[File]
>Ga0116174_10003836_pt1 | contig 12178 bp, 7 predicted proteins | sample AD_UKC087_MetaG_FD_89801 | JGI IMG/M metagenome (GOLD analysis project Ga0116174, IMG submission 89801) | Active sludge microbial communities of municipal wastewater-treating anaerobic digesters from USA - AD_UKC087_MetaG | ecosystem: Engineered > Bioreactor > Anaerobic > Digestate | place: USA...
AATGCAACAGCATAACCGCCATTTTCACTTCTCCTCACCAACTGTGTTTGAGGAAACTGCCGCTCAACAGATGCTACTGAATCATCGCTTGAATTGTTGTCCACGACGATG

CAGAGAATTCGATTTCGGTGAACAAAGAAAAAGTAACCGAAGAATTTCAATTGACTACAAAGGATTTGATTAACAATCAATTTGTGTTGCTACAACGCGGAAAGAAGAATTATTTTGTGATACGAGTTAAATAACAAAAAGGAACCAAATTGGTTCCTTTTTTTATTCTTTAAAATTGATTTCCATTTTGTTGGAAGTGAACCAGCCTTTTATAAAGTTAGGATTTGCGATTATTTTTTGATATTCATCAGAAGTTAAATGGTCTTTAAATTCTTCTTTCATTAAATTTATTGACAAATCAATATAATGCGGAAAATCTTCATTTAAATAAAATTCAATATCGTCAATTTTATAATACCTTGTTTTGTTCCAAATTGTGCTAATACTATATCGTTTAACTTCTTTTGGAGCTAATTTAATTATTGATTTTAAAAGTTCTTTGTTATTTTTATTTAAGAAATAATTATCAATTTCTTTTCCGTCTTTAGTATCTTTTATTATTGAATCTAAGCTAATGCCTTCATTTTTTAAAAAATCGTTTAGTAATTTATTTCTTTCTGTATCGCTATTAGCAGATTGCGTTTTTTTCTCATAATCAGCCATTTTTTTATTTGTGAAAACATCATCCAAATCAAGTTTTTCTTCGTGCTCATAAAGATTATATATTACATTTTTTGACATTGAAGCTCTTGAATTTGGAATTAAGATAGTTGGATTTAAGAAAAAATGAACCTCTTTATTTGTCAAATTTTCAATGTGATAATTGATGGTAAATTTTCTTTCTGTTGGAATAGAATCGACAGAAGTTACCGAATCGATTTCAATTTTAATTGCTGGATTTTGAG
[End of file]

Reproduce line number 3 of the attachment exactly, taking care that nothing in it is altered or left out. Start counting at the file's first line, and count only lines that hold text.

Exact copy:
CAGAGAATTCGATTTCGGTGAACAAAGAAAAAGTAACCGAAGAATTTCAATTGACTACAAAGGATTTGATTAACAATCAATTTGTGTTGCTACAACGCGGAAAGAAGAATTATTTTGTGATACGAGTTAAATAACAAAAAGGAACCAAATTGGTTCCTTTTTTTATTCTTTAAAATTGATTTCCATTTTGTTGGAAGTGAACCAGCCTTTTATAAAGTTAGGATTTGCGATTATTTTTTGATATTCATCAGAAGTTAAATGGTCTTTAAATTCTTCTTTCATTAAATTTATTGACAAATCAATATAATGCGGAAAATCTTCATTTAAATAAAATTCAATATCGTCAATTTTATAATACCTTGTTTTGTTCCAAATTGTGCTAATACTATATCGTTTAACTTCTTTTGGAGCTAATTTAATTATTGATTTTAAAAGTTCTTTGTTATTTTTATTTAAGAAATAATTATCAATTTCTTTTCCGTCTTTAGTATCTTTTATTATTGAATCTAAGCTAATGCCTTCATTTTTTAAAAAATCGTTTAGTAATTTATTTCTTTCTGTATCGCTATTAGCAGATTGCGTTTTTTTCTCATAATCAGCCATTTTTTTATTTGTGAAAACATCATCCAAATCAAGTTTTTCTTCGTGCTCATAAAGATTATATATTACATTTTTTGACATTGAAGCTCTTGAATTTGGAATTAAGATAGTTGGATTTAAGAAAAAATGAACCTCTTTATTTGTCAAATTTTCAATGTGATAATTGATGGTAAATTTTCTTTCTGTTGGAATAGAATCGACAGAAGTTACCGAATCGATTTCAATTTTAATTGCTGGATTTTGAG